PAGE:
Imagine femtocells as mini-towers that only work on one network. We don't sell femtocells because we think cell boosters offer a better value for most cases. Why? Boosters have no monthly cost, they cover all networks, and they work with LTE.
You should really only consider a femtocell if you have no signal outside of your building. Check out our small and large building cell phone booster kits for more information.
Advantages of Femtocells
- Don't require strong outdoor signal to boost your signal
- Guaranteed coverage area, even if outdoor signal is weak
Disadvantages of Femtocells
- Units are expensive (carriers charge monthly for their use)
- Only improve signal for one cellular carrier
- Not compatible with LTE
Femtocells (and other small cells) vs. Boosters
Cell phone signal boosters, also called repeaters, take an existing cellular signal, amplify it, and then broadcast it. Boosters require an existing signal because they are unable to create their own signals, making them fundamentally different technology than femtocells. Boosters have no monthly cost, they cover all networks, and they work with LTE.
Since boosters require an existing, stable signal in order to work, they cannot be placed in areas with very poor reception. Femtocells and other small cells create their own signals that connect to carriers via the Internet.
How do small cells work?
Microcells, picocells, and femtocells are each a subset of small cells. Each class of device connects to a service provider’s network through typical broadband, such as DSL or cable. They use this connection to them broadcast cellular service over a relatively small area, compared with the range of a typical base station.
Microcell vs. Picocell vs. Femtocell vs. MicroCell
Special cellular base stations – or “small cells” – that are deployed in small areas to add extra cell capacity come in many sizes. These are often deployed temporarily during sporting events and other occasions where a great deal of cell phone users are expected to be concentrated in one spot. Whereas a microcell typically has a range of nearly 2 km, a picocell covers up to 200m, and a femtocell goes to 10 at most.
Don't be confused by the AT&T trademarked “MicroCell”. That capital C means that this MicroCell has a range similar to that of a femtocell, making it much smaller than what is generally considered a microcell.
By comparison, a standard base station, which is what we most often think of when we talk about cell phone towers, has a range of up to 35 km. Each of these ranges describes an ideal maximum. The number is often much lower due to changes in terrain and the presence of objects that cause signal loss.
Each product class operates at a different scale. For example, femtocell designs typically support two-to-four active mobile phones in a residential setting. For an enterprise setting, they support eight-to-sixteen active mobile phones.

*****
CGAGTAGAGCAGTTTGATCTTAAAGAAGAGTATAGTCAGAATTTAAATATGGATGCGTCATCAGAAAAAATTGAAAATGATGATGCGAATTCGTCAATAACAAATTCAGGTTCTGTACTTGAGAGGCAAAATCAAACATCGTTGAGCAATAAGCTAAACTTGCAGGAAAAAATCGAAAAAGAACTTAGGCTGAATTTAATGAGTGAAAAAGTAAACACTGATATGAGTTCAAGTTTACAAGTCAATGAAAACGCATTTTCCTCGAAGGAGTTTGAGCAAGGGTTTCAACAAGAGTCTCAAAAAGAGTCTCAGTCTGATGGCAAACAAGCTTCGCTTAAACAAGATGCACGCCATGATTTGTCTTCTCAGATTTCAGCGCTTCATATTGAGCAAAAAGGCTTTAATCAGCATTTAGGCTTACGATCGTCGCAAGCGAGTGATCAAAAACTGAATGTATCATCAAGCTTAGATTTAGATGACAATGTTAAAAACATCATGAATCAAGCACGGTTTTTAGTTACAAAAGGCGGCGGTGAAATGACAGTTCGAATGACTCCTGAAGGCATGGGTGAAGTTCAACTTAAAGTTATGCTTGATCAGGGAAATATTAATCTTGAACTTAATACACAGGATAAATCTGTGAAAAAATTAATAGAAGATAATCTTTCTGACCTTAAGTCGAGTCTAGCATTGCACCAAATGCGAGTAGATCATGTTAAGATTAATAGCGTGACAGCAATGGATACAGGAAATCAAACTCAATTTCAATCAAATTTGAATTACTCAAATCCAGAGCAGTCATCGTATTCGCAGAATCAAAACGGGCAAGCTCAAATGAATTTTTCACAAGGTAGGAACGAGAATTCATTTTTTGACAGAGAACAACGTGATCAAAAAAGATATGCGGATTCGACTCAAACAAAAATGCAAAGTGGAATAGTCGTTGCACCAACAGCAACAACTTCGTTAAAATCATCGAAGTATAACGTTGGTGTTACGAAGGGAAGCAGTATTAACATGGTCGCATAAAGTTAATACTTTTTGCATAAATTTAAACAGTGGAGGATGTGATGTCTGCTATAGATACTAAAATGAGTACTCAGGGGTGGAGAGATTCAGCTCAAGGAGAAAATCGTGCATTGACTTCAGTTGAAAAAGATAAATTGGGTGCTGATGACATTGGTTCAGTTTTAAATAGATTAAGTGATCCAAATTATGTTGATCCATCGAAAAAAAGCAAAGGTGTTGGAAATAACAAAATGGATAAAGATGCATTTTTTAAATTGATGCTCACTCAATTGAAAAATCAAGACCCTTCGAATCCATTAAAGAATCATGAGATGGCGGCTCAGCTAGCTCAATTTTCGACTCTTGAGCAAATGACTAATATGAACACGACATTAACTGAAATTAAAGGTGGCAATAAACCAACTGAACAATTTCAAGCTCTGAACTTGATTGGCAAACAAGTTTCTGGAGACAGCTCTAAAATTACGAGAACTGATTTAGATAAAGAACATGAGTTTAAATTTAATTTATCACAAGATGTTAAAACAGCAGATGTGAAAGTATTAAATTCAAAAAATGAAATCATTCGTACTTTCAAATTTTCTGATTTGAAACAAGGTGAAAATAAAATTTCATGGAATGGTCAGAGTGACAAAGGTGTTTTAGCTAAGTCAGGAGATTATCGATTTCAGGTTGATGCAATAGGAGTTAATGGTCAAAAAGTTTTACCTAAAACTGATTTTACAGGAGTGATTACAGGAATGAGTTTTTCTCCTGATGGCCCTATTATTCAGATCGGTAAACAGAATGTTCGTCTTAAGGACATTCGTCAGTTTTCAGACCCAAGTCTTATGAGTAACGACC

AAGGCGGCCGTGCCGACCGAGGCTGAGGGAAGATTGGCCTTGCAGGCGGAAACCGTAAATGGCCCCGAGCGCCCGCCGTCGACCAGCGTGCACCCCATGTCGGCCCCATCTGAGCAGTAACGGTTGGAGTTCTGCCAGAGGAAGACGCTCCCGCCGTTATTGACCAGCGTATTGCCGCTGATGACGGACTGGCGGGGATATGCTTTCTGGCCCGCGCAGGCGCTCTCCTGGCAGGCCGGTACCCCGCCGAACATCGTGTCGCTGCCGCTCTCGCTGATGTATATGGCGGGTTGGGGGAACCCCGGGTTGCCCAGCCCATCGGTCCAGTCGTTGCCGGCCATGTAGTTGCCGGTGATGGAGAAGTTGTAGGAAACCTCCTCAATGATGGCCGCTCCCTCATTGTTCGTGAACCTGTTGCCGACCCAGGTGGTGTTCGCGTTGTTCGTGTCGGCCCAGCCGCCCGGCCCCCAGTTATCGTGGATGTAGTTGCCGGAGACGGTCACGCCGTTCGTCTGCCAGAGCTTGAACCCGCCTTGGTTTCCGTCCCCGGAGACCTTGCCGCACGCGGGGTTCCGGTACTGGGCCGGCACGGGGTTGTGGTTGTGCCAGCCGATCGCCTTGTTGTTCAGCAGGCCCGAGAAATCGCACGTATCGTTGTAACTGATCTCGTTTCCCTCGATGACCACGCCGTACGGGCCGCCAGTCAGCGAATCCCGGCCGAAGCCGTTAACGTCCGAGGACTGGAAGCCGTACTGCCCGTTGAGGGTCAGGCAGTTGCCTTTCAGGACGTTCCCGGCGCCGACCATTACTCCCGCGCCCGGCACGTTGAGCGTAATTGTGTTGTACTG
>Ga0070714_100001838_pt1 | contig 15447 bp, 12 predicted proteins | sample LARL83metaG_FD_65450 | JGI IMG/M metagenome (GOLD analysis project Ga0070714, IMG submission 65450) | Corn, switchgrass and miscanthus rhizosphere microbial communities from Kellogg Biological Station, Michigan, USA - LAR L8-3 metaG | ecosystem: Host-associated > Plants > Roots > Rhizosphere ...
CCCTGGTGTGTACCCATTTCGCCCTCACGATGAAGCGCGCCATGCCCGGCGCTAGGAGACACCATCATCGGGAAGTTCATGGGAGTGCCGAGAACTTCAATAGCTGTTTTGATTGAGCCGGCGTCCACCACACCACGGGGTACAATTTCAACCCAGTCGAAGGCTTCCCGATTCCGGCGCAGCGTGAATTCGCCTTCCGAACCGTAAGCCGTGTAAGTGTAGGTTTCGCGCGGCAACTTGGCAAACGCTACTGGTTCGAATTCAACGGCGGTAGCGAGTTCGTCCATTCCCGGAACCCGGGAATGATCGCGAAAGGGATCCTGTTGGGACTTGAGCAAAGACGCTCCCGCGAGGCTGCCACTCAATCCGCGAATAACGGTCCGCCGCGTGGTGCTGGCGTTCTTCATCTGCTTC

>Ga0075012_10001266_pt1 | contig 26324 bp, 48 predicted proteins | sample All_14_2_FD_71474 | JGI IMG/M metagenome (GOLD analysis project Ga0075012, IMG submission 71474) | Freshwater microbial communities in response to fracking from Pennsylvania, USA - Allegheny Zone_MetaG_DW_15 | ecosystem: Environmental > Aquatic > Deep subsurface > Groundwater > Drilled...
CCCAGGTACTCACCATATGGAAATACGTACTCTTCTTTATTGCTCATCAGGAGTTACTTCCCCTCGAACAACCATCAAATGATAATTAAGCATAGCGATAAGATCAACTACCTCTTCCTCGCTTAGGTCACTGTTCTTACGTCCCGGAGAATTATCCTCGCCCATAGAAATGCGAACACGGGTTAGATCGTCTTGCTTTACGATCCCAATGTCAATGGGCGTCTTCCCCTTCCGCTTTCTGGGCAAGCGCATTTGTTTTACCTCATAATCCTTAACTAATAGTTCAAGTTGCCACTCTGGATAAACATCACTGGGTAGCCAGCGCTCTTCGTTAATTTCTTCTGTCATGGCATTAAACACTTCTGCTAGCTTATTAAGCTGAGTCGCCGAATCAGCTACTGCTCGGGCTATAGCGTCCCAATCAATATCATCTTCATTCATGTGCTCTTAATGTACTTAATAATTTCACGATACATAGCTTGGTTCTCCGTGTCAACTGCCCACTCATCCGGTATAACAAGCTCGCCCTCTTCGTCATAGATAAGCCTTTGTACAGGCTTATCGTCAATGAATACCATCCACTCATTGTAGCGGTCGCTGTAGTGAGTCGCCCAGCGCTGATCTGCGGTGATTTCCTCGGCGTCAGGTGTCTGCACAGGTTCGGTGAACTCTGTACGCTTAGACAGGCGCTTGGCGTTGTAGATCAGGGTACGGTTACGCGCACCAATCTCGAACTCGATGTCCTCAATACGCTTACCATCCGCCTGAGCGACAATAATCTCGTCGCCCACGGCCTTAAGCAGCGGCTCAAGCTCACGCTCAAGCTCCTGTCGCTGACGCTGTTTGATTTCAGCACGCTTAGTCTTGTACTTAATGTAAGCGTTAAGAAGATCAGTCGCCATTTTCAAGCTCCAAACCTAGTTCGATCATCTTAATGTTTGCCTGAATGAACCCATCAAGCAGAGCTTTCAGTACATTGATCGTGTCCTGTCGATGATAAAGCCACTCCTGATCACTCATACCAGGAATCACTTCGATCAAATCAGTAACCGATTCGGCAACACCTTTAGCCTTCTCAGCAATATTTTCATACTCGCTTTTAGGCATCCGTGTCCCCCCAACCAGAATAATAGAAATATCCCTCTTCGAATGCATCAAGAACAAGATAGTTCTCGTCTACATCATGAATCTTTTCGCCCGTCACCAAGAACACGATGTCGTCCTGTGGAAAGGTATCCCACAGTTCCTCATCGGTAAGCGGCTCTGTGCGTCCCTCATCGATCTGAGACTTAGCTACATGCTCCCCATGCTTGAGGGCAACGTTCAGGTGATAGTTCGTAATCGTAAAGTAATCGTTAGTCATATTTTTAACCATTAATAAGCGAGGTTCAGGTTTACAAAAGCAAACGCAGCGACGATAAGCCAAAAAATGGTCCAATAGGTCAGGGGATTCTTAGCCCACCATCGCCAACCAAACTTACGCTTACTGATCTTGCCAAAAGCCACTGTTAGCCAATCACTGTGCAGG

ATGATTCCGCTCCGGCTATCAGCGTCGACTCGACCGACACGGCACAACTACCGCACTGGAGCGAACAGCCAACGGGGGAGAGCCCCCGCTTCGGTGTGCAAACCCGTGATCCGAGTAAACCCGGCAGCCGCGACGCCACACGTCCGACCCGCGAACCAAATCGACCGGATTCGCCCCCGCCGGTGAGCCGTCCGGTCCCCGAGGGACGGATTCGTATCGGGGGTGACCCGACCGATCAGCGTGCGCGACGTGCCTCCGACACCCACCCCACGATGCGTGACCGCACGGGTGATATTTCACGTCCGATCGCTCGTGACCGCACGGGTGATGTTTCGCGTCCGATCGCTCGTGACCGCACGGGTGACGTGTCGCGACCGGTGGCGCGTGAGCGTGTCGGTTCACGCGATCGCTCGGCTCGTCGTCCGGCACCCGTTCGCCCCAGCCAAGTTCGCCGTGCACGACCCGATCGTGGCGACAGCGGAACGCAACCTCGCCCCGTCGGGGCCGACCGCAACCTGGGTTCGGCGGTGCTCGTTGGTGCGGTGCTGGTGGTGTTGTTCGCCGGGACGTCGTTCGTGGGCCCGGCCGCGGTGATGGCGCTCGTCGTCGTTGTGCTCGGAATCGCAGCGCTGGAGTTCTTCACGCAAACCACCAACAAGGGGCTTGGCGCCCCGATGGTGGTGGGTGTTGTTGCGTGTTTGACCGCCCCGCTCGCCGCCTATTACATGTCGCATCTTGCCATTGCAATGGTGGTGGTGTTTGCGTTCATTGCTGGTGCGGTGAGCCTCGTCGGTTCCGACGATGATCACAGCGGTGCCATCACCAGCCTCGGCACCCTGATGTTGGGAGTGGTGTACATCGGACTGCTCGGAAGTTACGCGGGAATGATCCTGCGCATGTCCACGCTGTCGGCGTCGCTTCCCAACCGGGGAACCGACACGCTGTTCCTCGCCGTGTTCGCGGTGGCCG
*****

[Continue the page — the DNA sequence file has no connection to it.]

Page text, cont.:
Small cell technology works with WCDMA, GSM, CDMA2000, TD-SCDMA, WiMAX and LTE solutions.
Many operators have launched femtocell service, including AT&T, Mobile TeleSystems, Orange, SFR, Sprint Nextel, Verizon, Vodafone, and Zain. One of the devices profiled below that works on the Spring Nextel network also supports Virgin Mobile and Boost Mobile.
Verizon Network Extender
- The Samsung Network Extender (SCS-2U01) boosts 3G voice and data coverage indoors and out on the Verizon Wireless network. It provides enhanced coverage for up to a 5,000 square-foot area. It operates at 1.9 GHz and 800 MHz frequencies with an air interface spec of CDMA2000 1x Rel.0 and CDMA2000 EvDO Rev0/A.
- Installation is simple, requiring connection to a high-speed Internet connection and device placement near a window. Excluding the antenna, the device measures 8.2” x 5.8” x 1.6”.
- Default security settings allow six devices to connect without restrictions, whereas custom settings allow users to designate as many as 50 Verizon Wireless numbers.
- Please note that other callers MAY access the Network Extender when it is not in use by priority callers. Of course, all callers may access the Network Extender for emergency 911 calls, even if the mobile number is not on the managed access list.
- While an AT&T branded device designed to operate on the AT&T cellular network, it is compatible with most broadband service providers, not just AT&T broadband. Here, “most” means no satellite or wireless broadband.
- The spec sheet says that it operates best with Internet access minimums of 1.5 Mbps downstream and 256 Kbps upstream, which is not exactly blazing fast. So, if you have DSL or cable Internet and the MicroCell doesn't work, the problem is probably your Internet service provider.
- Like Samsung's product for the Verizon network, the signal range is approximately 40 feet from the base station – in all directions -- or about 5,000 square feet.
- While 911 services are supported, the manufacturer recommends keeping the address of the AT&T MicroCell up to date to ensure that the actual location is available to emergency personnel.
- Sprint's AIRAVE is sometimes spelled in all caps and sometimes just capitalizes the first letter, as the website is inconsistent.
- Like the other two models, it operates as a personal base station that provides enhanced voice and 3G mobile broadband coverage for an area of up to about 5,000 square feet.
- In addition to working with the Sprint network, this device also supports Boost Mobile and Virgin Mobile prepaid services.
- Its data speeds are described in maximum terms, with 3 Mbps downstream and 1.5 Mbps upstream, with the manufacturer noting that it will only be as fast as the broadband it's connected to.
- In terms of connectivity, the device can handle up to six simultaneous active wireless voice calls, data sessions, or any combination of both. Up to 50 mobile devices can be associated with the AIRAVE.